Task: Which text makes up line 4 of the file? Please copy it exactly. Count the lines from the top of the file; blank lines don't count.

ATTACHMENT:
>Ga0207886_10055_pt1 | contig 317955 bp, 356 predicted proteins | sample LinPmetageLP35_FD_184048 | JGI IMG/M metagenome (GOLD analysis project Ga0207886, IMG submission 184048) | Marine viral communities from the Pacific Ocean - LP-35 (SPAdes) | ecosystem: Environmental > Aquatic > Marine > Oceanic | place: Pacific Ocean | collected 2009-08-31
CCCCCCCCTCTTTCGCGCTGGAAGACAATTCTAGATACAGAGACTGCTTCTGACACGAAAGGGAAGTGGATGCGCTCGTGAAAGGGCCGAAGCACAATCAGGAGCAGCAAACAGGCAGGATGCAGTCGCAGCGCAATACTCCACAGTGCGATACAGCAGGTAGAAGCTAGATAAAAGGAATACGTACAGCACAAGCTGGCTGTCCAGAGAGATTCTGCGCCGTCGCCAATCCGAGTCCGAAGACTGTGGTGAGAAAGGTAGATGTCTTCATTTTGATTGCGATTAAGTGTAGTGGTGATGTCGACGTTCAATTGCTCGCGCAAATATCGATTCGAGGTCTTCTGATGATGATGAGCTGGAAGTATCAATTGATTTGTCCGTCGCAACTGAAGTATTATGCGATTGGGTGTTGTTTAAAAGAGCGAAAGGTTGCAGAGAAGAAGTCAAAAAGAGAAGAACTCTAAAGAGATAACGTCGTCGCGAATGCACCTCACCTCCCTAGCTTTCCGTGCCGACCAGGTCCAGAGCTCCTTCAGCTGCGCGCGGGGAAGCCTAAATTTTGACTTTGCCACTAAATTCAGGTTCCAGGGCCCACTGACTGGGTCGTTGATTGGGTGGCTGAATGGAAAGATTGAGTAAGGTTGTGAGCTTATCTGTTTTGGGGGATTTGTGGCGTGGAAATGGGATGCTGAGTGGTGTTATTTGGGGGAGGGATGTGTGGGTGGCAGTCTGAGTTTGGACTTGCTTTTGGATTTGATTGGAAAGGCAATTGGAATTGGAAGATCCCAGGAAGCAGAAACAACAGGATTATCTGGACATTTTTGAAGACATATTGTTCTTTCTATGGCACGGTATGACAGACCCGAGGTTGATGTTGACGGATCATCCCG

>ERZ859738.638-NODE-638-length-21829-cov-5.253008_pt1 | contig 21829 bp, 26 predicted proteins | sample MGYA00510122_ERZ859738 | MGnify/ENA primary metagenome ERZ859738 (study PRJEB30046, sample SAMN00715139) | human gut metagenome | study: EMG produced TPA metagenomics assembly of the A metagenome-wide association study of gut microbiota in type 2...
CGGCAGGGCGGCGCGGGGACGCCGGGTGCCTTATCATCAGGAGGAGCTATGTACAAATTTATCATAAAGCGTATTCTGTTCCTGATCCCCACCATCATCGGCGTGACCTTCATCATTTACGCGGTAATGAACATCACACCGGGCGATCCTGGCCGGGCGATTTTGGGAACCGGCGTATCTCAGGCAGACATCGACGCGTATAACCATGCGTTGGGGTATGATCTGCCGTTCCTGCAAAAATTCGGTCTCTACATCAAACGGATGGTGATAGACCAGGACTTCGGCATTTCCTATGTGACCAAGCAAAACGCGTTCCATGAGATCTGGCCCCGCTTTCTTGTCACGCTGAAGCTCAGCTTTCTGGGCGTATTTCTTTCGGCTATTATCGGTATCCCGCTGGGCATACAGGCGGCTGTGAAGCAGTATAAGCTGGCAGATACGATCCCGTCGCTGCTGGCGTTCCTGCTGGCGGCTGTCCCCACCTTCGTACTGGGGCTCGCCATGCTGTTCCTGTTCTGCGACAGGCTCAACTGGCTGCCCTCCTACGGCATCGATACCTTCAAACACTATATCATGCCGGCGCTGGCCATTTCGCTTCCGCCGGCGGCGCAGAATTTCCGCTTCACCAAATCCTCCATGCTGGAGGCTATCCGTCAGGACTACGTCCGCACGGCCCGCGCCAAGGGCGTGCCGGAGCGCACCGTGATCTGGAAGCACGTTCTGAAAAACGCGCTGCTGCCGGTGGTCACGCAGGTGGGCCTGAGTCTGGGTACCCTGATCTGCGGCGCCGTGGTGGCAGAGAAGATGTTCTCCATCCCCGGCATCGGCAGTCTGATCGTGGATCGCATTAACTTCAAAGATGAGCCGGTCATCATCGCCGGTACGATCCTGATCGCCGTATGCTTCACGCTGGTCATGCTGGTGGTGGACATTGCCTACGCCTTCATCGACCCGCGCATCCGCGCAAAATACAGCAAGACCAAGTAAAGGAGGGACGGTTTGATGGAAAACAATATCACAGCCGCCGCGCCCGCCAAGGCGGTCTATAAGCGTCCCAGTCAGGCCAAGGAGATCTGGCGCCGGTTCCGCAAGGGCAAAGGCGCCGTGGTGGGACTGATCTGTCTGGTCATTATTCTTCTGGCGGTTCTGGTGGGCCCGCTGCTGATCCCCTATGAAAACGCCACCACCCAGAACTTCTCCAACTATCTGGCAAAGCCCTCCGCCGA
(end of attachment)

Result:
CGGCAGGGCGGCGCGGGGACGCCGGGTGCCTTATCATCAGGAGGAGCTATGTACAAATTTATCATAAAGCGTATTCTGTTCCTGATCCCCACCATCATCGGCGTGACCTTCATCATTTACGCGGTAATGAACATCACACCGGGCGATCCTGGCCGGGCGATTTTGGGAACCGGCGTATCTCAGGCAGACATCGACGCGTATAACCATGCGTTGGGGTATGATCTGCCGTTCCTGCAAAAATTCGGTCTCTACATCAAACGGATGGTGATAGACCAGGACTTCGGCATTTCCTATGTGACCAAGCAAAACGCGTTCCATGAGATCTGGCCCCGCTTTCTTGTCACGCTGAAGCTCAGCTTTCTGGGCGTATTTCTTTCGGCTATTATCGGTATCCCGCTGGGCATACAGGCGGCTGTGAAGCAGTATAAGCTGGCAGATACGATCCCGTCGCTGCTGGCGTTCCTGCTGGCGGCTGTCCCCACCTTCGTACTGGGGCTCGCCATGCTGTTCCTGTTCTGCGACAGGCTCAACTGGCTGCCCTCCTACGGCATCGATACCTTCAAACACTATATCATGCCGGCGCTGGCCATTTCGCTTCCGCCGGCGGCGCAGAATTTCCGCTTCACCAAATCCTCCATGCTGGAGGCTATCCGTCAGGACTACGTCCGCACGGCCCGCGCCAAGGGCGTGCCGGAGCGCACCGTGATCTGGAAGCACGTTCTGAAAAACGCGCTGCTGCCGGTGGTCACGCAGGTGGGCCTGAGTCTGGGTACCCTGATCTGCGGCGCCGTGGTGGCAGAGAAGATGTTCTCCATCCCCGGCATCGGCAGTCTGATCGTGGATCGCATTAACTTCAAAGATGAGCCGGTCATCATCGCCGGTACGATCCTGATCGCCGTATGCTTCACGCTGGTCATGCTGGTGGTGGACATTGCCTACGCCTTCATCGACCCGCGCATCCGCGCAAAATACAGCAAGACCAAGTAAAGGAGGGACGGTTTGATGGAAAACAATATCACAGCCGCCGCGCCCGCCAAGGCGGTCTATAAGCGTCCCAGTCAGGCCAAGGAGATCTGGCGCCGGTTCCGCAAGGGCAAAGGCGCCGTGGTGGGACTGATCTGTCTGGTCATTATTCTTCTGGCGGTTCTGGTGGGCCCGCTGCTGATCCCCTATGAAAACGCCACCACCCAGAACTTCTCCAACTATCTGGCAAAGCCCTCCGCCGA